• I’m still unsure about Echo Fox, Fnatic, G2, and Roccat. Fnatic moreso because they had one decent game against an out-of-form Origen, and because they had one terrible game against Vitality.
  • H2K is looking fantastic as well, but they seemed to play more rotationally as opposed to aggressively. I feel like they’ll get consistently high points, but absurd maximums will be rare.
  • Vitality’s performance looks to be about whether or not Shook wakes up right that day. I’ve lowered Kasing and Hjarnan temporarily for now, but there’s a good chance I might bump them back up again.
  • Elements, Giants, and Splyce did not impress me at all last week.

Based on these impressions, I have slightly adjusted the Drafting Priority for Week 2. Notice the tonne of new additions. Below the list, I’ve done a small run down for notable Week 2 matches that might be worth setting up your roster for.


 

W2-Recommended-Picks

 

Notable Week 2 Matches

Average points per game ~= 20 per player. The games I note are ones I expect to be higher than average or lower than average in certain ways. If I don’t note something, it’s because I either don’t think it’s worth mentioning, or I think it’ll give average points.

Team Impulse vs. Cloud9

  • Probably a convincing C9 win. Rush, Sneaky, and Jensen expected to do exceedingly well here.

TSM vs. Immortals

  • Slanted in favour of Immortals, probably 65-35 odds from TSM’s poor showing this week.
  • TSM looks to be good at putting up fights, so they (Doublelift and Bjergsen especially) should be able to net decent scores.
  • IMT has a very aggressive style that has been successful so far. Unless TSM has found a way to completely shut them out, they should score quite well too.

Liquid vs. Counter Logic Gaming

  • Probably a bloodbath.
  • Liquid has a good record vs CLG in season games.
  • Pay attention to which players Liquid fields.
    • If Piglet, Dardoch, and Fenix are in, I think they’re bound to get lots of points.
  • Also, if Liquid beats CLG like they have in the past, expect it to be a stomp (low CLG points).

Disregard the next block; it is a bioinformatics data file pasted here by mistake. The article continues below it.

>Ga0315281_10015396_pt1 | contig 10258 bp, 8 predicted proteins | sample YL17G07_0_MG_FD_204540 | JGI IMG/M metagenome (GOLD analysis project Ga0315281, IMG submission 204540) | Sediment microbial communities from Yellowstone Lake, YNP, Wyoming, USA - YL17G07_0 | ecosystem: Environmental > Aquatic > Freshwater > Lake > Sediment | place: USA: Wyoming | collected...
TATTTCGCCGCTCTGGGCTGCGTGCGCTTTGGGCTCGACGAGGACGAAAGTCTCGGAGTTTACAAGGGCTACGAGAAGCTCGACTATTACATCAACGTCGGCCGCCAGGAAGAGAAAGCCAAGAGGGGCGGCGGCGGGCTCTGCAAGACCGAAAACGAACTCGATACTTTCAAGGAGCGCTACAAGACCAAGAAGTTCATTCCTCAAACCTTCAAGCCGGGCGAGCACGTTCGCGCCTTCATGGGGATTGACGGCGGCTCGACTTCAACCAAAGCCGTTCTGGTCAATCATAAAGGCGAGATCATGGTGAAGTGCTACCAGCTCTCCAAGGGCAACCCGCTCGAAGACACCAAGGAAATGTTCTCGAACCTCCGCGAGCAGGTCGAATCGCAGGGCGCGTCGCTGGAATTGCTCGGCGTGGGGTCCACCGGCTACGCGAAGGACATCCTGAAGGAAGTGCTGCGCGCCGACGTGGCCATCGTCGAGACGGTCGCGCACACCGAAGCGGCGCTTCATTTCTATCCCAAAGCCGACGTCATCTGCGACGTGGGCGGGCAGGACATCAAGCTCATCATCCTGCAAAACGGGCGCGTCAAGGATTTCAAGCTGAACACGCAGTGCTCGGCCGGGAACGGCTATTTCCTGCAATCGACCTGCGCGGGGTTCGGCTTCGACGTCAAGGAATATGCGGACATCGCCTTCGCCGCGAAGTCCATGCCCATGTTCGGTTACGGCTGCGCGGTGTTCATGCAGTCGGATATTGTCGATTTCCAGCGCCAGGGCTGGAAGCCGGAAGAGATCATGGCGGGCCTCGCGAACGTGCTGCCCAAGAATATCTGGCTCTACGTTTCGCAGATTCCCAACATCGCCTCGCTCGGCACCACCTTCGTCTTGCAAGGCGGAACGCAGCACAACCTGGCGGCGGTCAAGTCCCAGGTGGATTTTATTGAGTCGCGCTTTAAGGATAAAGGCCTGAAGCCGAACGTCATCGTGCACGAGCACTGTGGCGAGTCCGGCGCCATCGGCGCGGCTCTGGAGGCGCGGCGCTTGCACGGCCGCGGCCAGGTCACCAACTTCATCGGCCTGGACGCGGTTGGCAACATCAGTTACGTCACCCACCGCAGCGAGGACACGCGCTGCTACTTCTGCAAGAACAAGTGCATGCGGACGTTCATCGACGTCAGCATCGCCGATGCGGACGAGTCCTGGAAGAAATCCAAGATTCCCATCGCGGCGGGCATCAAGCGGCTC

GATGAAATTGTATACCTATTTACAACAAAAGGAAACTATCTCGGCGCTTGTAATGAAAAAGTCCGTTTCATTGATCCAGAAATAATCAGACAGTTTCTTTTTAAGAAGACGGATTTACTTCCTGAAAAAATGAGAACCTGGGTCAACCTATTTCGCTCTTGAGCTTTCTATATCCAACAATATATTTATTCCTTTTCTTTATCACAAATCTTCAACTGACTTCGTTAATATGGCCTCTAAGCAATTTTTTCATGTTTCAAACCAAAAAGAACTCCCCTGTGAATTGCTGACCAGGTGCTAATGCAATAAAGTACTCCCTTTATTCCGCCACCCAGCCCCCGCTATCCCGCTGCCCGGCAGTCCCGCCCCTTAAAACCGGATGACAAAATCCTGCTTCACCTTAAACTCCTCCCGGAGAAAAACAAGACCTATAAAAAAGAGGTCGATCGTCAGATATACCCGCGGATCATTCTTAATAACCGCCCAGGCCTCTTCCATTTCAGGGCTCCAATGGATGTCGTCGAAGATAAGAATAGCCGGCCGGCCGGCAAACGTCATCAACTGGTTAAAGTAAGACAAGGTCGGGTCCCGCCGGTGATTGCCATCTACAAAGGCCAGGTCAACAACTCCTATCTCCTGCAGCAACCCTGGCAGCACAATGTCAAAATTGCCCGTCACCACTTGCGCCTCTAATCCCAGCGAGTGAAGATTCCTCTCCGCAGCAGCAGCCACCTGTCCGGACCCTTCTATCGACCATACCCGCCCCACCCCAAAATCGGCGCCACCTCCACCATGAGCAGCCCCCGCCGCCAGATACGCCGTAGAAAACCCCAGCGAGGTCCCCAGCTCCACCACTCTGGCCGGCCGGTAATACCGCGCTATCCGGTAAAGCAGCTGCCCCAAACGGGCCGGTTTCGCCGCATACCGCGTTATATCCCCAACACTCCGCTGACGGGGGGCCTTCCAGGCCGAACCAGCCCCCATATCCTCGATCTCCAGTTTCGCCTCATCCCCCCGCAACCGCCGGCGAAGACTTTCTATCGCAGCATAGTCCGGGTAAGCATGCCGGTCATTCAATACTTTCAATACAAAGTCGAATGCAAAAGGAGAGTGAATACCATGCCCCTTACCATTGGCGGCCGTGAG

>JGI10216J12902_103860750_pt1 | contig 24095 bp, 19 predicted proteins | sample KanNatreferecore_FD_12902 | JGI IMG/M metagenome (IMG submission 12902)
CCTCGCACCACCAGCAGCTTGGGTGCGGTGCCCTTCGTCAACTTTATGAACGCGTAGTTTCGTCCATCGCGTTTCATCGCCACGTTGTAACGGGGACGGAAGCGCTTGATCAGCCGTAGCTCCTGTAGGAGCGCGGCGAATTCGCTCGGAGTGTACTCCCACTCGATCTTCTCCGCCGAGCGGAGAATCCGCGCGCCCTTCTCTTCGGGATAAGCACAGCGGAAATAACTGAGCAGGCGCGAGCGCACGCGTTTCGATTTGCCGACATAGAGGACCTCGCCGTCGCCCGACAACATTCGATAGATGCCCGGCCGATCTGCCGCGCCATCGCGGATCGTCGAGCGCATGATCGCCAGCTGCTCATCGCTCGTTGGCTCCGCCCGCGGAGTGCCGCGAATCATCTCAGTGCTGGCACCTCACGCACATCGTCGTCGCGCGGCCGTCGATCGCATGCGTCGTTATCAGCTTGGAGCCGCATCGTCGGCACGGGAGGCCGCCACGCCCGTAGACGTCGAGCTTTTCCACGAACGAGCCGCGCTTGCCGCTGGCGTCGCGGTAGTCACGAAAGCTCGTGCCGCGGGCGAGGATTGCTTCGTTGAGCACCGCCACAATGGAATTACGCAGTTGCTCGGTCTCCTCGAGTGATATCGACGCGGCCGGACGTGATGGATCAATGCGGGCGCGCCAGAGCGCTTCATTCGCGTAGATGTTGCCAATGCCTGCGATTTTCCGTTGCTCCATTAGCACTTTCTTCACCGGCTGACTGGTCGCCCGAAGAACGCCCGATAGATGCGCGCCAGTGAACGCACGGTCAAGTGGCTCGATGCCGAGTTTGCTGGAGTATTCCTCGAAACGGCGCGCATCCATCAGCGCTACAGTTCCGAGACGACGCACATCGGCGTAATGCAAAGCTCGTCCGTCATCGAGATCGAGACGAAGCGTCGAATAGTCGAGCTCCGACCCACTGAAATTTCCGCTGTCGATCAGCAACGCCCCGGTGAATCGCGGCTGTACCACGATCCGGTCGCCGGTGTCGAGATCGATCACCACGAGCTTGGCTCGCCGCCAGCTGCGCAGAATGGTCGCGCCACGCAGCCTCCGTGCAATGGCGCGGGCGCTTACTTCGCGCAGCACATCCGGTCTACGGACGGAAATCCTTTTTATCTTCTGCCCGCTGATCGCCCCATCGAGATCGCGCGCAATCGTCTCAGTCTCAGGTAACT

NRG vs. Immortals

  • I expect a lot of kills to go both ways in this matchup.
    • Impact vs Huni, Pob vs GBM, Turtle vs Altec are all going to be crazy.
  • The question mark here will be Moon, and his performance will determine which way the points slant.
    • If he does well, NRG and Immortals should go even on points, but if he does poorly, Reignover’s going to take over.

Counter Logic Gaming vs. Cloud9

  • If C9 run hai, expect a lot of rotations, and an average to above average game for points.
  • This shouldn’t be a stalled out game. I expect a lot of proactive diving and skirmishing.
  • Whichever team wins this game will likely have a tonne of points from objectives.

Giants vs. G2 Esports

  • If both teams have the same showing at last week, I expect Trick, Emperor, and Perkz to have nutty points from this game.

Origen vs. Unicorns of Love

  • This game will probably have quite a bit of action going on, so I think points should be higher than average.
  • There might be a bit of a mid and bot lane mismatch in favour of Origen, but if Diamondprox plays well he can probably balance it out.
  • The key question is if Origen was able to get meaningful practice this week, as opposed to the last one.
    • If they are in practice, they’ll score amazingly
    • Running Origen & their members will be a high risk high reward decision for this week

Fnatic vs. H2K

  • H2K seems to play a very rotational style game.
    • Even though they convincingly won both their games in week 1, they didn’t have absurd amounts of points.
  • Fnatic also looks really shaky.
  • I expect H2K to have average-above average points for this game.
    • However, if they sweep the game, Fnatic will do extremely poorly on points.

Fnatic vs. Unicorns of Love